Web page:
The perpetual challenge of Francis of Assisi

BLOGThe perpetual challenge of Francis of Assisi

One problem when looking at figures in history is that we tend to find in them what we want to see. This is a particular issue with the unique figure of Francis of Assisi (1181–1226), a Christian rightly honoured across denominations and whose feast is celebrated on 4 October. So, for those with a commitment to social justice, Francis is the pioneer activist, a man whose outspoken advocacy of the poor and rejected puts him up there with the great social reformers of history. For those of a greener persuasion, Francis is the founder of environmental action; a quiet, gentle soul who, while not recorded as having hugged trees, did apparently preach to birds. Now concerns for social justice and care of the environment are vital, and Francis was important in both areas, but to see him merely in either of these terms is to run the risk of creating a caricature that fails to do justice to the extraordinary man that he was.

In fact, discovering the real Francis is far from easy. He was the sort of larger-than-life person about whom legends gather while they are still alive, and from this distance it’s hard to distinguish historical fact from the doubtless well-meant exaggerations of his followers. Yet if you read what we really know about him, you are left with the impression of a man who challenged people then, and continues to challenge us today.

There are many aspects of Francis that I find exceptional but two things stand out.

First, Francis’ life was marked by extraordinary action. After an irreligious youth spent in pleasure, Francis underwent a dramatic conversion to Christ and from then on never stopped doing remarkable things for God. He does not seem to have naturally been an activist; it is plain that he was always tempted to retreat somewhere quiet where he could spend every day doing nothing but praying. Yet the account of his short life – he died before he reached his mid-forties – is one of continuous and unwavering action. Francis cared for the poor, gathered followers, founded institutions and preached when, and wherever, he could. Although the phrase ‘preach the gospel at all times and, if necessary, use words’ is probably not anything he ever said, it is certainly true that Francis lived out the truth he preached. One striking instance of this is how, when the Crusades were raging and Christianity and Islam were bitterly at war, Francis crossed the battle lines to visit the Sultan with the hope of winning him to Jesus. It doesn’t take too much imagination to see that as an inspiration and a challenge to us today.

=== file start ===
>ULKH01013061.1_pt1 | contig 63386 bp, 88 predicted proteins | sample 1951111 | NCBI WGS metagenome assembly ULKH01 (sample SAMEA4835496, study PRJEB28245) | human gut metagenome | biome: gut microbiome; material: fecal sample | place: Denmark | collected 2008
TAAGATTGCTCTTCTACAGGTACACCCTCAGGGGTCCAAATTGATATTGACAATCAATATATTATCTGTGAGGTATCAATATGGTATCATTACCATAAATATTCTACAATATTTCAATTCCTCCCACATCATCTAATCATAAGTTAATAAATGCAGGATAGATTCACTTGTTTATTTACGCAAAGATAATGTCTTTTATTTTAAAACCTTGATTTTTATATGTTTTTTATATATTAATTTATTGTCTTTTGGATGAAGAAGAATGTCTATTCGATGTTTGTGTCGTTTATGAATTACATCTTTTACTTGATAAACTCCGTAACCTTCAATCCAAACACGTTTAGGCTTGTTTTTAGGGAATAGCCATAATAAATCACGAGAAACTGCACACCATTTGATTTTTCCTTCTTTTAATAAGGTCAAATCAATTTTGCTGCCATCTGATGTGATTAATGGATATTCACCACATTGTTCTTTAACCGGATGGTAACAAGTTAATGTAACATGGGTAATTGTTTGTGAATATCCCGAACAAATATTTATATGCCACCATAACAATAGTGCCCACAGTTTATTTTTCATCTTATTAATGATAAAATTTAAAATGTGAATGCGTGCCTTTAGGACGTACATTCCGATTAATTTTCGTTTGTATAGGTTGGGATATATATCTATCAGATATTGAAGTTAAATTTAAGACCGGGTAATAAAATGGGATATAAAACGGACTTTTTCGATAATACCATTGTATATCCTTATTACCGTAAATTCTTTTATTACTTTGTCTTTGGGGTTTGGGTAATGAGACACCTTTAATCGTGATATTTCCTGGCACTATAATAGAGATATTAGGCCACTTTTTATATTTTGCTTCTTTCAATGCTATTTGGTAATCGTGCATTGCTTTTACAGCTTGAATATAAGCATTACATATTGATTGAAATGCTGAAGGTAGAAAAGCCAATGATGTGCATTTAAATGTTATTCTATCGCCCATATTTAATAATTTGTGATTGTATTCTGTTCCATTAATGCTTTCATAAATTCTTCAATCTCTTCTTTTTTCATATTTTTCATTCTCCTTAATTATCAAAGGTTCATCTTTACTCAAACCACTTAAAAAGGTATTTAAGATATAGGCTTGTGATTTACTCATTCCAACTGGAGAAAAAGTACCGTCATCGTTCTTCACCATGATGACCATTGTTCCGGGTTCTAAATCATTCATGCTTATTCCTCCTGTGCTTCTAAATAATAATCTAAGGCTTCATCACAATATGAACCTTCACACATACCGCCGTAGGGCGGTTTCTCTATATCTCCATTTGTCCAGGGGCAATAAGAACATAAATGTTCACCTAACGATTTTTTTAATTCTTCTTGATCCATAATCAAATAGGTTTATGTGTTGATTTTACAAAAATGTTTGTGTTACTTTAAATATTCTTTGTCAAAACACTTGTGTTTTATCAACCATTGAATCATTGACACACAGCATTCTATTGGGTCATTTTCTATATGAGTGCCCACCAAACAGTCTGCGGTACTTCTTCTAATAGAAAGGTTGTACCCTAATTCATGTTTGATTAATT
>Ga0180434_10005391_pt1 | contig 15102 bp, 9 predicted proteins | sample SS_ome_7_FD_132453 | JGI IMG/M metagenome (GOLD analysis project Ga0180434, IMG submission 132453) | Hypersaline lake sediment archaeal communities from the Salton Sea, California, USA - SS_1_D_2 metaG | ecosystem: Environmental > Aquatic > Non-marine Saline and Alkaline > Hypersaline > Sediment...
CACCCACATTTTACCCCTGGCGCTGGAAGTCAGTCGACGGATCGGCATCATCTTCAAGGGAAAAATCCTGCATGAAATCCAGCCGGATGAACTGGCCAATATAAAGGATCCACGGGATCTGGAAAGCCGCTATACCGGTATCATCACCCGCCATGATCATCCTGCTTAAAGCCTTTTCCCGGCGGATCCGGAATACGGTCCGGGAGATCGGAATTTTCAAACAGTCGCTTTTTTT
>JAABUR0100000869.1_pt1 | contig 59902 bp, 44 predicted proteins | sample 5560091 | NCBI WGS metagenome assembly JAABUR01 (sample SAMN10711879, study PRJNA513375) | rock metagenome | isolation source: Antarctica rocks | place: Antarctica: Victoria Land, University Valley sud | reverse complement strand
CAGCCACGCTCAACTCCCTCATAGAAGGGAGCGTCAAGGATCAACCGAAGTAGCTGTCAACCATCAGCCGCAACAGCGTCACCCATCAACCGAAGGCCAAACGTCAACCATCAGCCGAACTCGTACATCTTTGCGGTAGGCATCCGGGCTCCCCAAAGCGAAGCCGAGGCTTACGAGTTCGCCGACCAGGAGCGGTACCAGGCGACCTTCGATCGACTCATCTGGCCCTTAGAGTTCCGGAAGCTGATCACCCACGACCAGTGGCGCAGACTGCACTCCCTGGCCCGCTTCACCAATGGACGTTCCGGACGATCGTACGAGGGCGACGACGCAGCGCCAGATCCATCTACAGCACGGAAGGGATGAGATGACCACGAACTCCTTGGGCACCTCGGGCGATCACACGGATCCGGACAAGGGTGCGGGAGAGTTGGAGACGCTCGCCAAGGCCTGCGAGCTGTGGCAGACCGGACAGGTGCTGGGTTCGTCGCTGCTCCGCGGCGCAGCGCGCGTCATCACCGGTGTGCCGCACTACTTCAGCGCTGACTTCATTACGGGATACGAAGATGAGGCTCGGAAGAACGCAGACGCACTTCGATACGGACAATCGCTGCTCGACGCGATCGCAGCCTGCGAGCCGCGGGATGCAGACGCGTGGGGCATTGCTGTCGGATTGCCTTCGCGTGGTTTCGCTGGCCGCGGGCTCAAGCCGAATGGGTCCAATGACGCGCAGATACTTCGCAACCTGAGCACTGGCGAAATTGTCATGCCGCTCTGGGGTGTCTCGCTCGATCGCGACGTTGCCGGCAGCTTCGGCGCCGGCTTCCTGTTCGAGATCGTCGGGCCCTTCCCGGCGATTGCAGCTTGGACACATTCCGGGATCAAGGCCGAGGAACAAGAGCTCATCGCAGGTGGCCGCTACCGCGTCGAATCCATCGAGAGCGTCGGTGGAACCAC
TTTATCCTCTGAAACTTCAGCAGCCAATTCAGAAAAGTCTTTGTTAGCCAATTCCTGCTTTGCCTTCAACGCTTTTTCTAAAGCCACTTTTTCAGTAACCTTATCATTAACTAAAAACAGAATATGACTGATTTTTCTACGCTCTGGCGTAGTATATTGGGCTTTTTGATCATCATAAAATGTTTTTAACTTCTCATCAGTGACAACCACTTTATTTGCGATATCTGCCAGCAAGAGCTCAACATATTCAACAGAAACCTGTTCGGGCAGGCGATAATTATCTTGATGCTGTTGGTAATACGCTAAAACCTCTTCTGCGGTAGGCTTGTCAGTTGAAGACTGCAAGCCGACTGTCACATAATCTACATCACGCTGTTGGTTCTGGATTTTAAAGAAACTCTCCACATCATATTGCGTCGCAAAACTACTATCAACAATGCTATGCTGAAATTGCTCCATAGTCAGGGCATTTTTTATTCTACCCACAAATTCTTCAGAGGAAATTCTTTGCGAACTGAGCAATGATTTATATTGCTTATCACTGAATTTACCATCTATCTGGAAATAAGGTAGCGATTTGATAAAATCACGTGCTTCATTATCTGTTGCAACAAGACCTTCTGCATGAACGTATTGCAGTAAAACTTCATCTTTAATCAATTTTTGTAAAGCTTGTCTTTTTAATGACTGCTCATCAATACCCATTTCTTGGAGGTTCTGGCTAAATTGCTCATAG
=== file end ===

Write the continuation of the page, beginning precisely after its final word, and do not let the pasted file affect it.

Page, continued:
Second, Francis was someone with extraordinary compassion. Born into a position of privilege, Francis turned his back on a life of comfort after his conversion, and felt compelled to show God’s grace to the poor and the neglected. His was a ministry of remarkable and sacrificial passion. He gave away everything he had to beggars and showed courageous love to lepers. In his preaching he exhorted others to care for the poor. Linked with Francis’ support for the disadvantaged was an outspoken attack against his society’s idolatry of money and success that had contributed to the creation of the poor and the neglect of the sick. Francis’ often contemptuous rejection of power and wealth doesn’t sit easily with our age where affluence is worshipped and even sometimes seen as a proof of God’s blessing. Yet I think we ignore his warning at our peril.

Francis was a man of extraordinary action and compassion, but I would suggest that what gave rise to both of these aspects of his life was his extraordinary devotion. Deep inside Francis, powering everything that he was and did, was an astonishing and remarkable commitment to Jesus. From his conversion onwards nothing else mattered to Francis but Jesus: he loved him, identified with him and imitated him. There are many adjectives you can use of Francis but ‘half-hearted’ or ‘lukewarm’ are not two of them. Life for Francis was very simple: if he felt that anything posed even the remotest possibility of coming between him and Christ – whether money, position or even status within the church – he simply threw it away. This overwhelming passion for Jesus was the secret to everything he did. Francis loved the natural world, not because he saw it as beautiful in its own right but because he saw it as something that was made by the God he loved. He cared for the poor and the sick, not because he felt this was some sort of moral duty, but because he saw Jesus in them.

To read of Francis of Assisi is to come into the presence of a giant, and to find oneself in the shadow of a giant is not comfortable. But when we are in danger of falling short of what we could be, being made uncomfortable may in fact be a rich blessing.


Revd Canon

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